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Old 05-14-2013, 06:59 PM   #22
DaveNull DaveNull is offline
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Looks like you need some more sleep and some more reading time. Hell, HCF gave you an article from USA Today which is one step above Highlights for Kids. Luckily your ignorance coincides with my curiosity so I'll save you some time.

Here's what you ended up concluding:

So with this ruling, if a seed falls on the ground and a plant grows, you either pay for that "duplicate / genetic copy" or kill the plant?!?
Here's what the article says that this guy did:

After one year of going through Monsanto, he bought his second crop from a grain elevator. Then he used his own soybeans that resisted Roundup in future years -- in essence, the court said, making copies of a patented invention.
See the difference there? He bought Roundup Ready beans and then reused seed in violation of the agreement he signed when he bought them first from Monsanto and again when he bought Roundup Ready beans from the elevator.

Here's a better explanation from Cornell Law School which was written by law students instead of some hack at USA Today that doesn't even have the courtesy to link to the actual decision.

Vernon Hugh Bowman purchased seeds from Pioneer, a registered seed producer of Monsanto. As required by Monsanto, Pioneer had Bowman sign an agreement identical to Monsanto’s Technology Agreement, which limited the use of the seeds to a single season. Monsanto also sent Bowman a letter directly, which notified Bowman that he could not replant any form of Monsanto’s herbicide resistant seeds. Bowman regularly purchased seeds from Pioneer but one year, after harvesting the seeds purchased from Pioneer, Bowman also bought seeds from a local commodity seed provider and planted a second crop. Finding that the majority of seeds purchased from the local provider were herbicide resistant, Bowman also treated them with herbicide. Bowman continued to purchase Pioneer seeds for his first crop and harvested seeds from his second crops to use to replant his second crop the next year. In 2006, Monsanto became aware of Bowman’s planting practices and investigated his use of herbicide resistant seeds. Upon confirmation that Bowman’s second crops, grown from second-generation and commodity seeds, displayed herbicide resistance, Monsanto sued him for patent infringement.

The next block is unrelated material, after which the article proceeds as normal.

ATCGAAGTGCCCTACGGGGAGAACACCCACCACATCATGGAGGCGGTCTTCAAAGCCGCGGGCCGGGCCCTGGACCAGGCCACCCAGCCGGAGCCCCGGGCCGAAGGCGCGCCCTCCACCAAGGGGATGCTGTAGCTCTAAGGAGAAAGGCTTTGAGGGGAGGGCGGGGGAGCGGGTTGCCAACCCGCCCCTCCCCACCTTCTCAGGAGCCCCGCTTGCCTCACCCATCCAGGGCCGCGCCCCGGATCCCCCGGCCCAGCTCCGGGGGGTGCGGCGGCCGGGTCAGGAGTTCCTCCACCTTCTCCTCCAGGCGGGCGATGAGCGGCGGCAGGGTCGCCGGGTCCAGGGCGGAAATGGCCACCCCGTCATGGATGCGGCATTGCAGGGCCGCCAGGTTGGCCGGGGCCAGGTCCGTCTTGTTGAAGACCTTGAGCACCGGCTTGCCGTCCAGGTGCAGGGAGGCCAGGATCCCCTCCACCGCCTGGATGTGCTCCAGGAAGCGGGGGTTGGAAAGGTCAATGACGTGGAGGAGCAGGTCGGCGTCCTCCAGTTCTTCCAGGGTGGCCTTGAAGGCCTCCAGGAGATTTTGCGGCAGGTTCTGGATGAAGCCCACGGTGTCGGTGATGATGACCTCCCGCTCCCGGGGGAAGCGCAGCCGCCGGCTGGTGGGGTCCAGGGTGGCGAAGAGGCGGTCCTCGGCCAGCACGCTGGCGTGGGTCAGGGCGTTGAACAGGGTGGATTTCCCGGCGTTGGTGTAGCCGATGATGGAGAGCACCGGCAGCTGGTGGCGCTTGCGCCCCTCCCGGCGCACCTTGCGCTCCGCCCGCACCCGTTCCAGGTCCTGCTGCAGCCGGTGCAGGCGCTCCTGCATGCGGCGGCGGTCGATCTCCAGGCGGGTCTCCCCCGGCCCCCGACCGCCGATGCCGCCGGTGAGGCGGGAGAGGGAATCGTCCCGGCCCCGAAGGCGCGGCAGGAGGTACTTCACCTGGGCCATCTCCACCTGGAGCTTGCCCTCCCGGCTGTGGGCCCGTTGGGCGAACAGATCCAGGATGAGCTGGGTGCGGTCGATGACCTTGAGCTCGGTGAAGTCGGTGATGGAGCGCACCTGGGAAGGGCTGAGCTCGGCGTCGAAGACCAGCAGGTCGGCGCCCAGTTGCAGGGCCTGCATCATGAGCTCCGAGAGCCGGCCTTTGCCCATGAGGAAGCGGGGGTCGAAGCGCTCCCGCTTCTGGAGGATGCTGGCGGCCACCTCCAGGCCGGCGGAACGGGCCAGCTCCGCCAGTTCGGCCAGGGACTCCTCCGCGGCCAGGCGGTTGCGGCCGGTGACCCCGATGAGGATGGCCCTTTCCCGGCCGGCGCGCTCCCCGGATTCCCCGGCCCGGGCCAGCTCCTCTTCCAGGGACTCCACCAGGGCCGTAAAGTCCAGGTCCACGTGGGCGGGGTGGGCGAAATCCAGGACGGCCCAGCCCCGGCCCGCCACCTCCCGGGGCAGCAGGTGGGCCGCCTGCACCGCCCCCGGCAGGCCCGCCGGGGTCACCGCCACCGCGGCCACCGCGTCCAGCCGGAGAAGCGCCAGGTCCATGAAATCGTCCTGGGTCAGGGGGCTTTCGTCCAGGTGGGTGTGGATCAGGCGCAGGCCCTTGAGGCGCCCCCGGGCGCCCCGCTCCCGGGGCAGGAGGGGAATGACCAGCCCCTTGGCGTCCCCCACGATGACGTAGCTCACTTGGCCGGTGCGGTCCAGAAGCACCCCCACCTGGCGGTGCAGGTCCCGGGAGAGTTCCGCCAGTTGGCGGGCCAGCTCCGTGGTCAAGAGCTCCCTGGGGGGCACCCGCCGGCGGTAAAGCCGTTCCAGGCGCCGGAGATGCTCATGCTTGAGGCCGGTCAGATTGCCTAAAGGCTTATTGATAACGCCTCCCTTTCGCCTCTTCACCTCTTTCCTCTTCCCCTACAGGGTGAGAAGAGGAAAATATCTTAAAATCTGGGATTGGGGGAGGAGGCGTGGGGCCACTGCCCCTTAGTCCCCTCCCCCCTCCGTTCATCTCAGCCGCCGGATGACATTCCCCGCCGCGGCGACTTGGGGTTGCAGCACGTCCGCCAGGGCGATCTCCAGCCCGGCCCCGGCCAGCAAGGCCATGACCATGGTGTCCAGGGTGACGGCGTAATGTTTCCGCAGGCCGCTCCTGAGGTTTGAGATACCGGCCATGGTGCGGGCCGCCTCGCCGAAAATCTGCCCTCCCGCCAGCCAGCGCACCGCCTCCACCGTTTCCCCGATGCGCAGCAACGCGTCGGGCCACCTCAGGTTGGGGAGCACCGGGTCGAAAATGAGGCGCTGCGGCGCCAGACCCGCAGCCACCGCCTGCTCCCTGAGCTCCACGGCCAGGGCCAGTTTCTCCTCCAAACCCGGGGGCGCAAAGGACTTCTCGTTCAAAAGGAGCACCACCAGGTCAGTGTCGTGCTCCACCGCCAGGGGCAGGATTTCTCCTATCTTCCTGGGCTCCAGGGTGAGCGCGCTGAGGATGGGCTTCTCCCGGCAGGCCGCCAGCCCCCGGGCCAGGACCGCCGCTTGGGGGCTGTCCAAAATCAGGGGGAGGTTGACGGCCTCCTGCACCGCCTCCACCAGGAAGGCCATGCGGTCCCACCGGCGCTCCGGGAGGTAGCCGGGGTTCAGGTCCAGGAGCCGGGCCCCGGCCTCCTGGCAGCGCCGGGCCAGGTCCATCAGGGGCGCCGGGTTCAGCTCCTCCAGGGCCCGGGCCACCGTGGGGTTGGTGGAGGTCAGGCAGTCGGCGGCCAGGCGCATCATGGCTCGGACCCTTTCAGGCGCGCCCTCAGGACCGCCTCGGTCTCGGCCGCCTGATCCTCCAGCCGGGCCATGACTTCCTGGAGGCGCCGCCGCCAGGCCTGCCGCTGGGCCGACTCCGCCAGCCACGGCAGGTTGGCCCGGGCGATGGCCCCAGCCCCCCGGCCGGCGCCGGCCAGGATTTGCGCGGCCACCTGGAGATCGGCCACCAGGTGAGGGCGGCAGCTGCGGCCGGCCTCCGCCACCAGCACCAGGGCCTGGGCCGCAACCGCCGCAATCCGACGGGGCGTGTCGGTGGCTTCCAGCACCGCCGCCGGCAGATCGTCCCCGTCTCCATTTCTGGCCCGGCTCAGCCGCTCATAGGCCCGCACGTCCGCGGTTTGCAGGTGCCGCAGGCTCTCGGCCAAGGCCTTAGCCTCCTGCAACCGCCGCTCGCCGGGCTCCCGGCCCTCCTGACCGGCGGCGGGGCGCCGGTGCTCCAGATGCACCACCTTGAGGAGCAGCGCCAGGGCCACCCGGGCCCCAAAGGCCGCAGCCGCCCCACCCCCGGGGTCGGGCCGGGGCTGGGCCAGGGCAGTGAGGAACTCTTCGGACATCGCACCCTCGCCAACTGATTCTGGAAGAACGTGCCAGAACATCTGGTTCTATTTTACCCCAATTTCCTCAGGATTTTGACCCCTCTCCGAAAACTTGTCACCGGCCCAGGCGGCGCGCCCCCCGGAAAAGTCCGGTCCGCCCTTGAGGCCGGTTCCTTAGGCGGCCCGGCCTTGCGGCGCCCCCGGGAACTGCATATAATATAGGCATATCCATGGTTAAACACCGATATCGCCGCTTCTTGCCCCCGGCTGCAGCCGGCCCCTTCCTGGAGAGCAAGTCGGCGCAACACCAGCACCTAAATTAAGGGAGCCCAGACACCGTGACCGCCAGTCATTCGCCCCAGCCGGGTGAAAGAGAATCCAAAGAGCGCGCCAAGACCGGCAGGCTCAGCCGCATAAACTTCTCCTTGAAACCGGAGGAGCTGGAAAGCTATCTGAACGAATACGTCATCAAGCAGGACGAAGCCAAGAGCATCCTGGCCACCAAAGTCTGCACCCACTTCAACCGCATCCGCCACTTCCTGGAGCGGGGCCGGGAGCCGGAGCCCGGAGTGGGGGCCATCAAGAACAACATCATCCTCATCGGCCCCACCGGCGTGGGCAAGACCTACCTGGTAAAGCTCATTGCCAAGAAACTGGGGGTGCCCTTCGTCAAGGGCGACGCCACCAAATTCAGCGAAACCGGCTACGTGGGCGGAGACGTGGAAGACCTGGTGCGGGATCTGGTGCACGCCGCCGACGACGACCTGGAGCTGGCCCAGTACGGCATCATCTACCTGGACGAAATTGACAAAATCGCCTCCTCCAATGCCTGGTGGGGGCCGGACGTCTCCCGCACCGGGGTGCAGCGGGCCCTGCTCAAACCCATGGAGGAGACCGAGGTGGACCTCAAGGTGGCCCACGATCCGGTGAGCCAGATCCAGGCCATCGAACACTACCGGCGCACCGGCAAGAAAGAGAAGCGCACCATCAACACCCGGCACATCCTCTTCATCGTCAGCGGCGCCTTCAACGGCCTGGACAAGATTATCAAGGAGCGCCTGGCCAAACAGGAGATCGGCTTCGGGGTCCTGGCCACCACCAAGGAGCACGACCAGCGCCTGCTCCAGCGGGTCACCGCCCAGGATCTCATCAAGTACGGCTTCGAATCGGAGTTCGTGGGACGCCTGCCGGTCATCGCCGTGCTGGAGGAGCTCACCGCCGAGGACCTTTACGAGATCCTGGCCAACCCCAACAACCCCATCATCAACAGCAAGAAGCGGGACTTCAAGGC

The Court of Appeals for the Federal Circuit found that Monsanto’s patent rights in the seeds were not exhausted once sold to a commodity dealer. The Federal Circuit further reasoned that although Monsanto’s patented technology can replicate itself, a buyer cannot use the product of replication because it would eliminate Monsanto’s patent rights. The court concluded that Bowman retained the right to sell second-generation seeds as feed or for any other number of uses, but he was prohibited from replanting them in any form. The court deemed that Monsanto was entitled to damages for patent infringement.
- Here's the source and some additional analysis.

If Monsanto wants to spend the money to make these genetically altered seeds, then they should do so for their own benefit alone - if they sell it, it is out of their hands.
I suspect that this was unintentionally insightful and pertinent to the other comment about Monsanto having a monopoly. To the insightful point, this is the question that was presented to the court and they ruled that their genetic traits are not completely out of their hands once they license it to a purchaser who reuses seeds. This is pertenant to the comment about monopolies because if Monsanto did what you are suggesting (owning the operation from engineering of the seeds through sale to the end user) then they're closer to a vertical monopoly. Think "owning the mining company, steel company and the railroad" kind of monopoly instead of the "we've got the market cornered on this product so we'll jack prices beyond predatory levels" monopoly.

But I digress...back to your small minded and uninformed comments.

the left can't help but find a way to **** everything up!
and this

go figure Kagan ruled on this...
You do know that there are nine justices on the supreme court...all of whom contribute to the way the case ends up...right? You do know that one justice writes the majority opinion..right? That means that all nine of the justices including Thomas and Scalia agreed with this outcome...right? For that matter, not a single justice took enough issue with Kagen's opinion that they wanted to write a concurrence.

A 9-0 ruling in any direction is a complete bipartisan smackdown of whatever argument was put forth by the loser. Plain and simple.

Is this a ringing endorsement by myself or the court of the general practices of targeting farmers for lawsuits when they unintentionally end up with GMO plants because of the trait being transferred via pollination or when they buy from a seed supplier who isn't properly separating GMO from non-GMO seed? Hell no.

This is merely the first case to hit the supreme court on this issue which has been discussed in agricultural and legal circles since the mid-90's. The more contentious cases will be those that filter their way up through the process in years to come.
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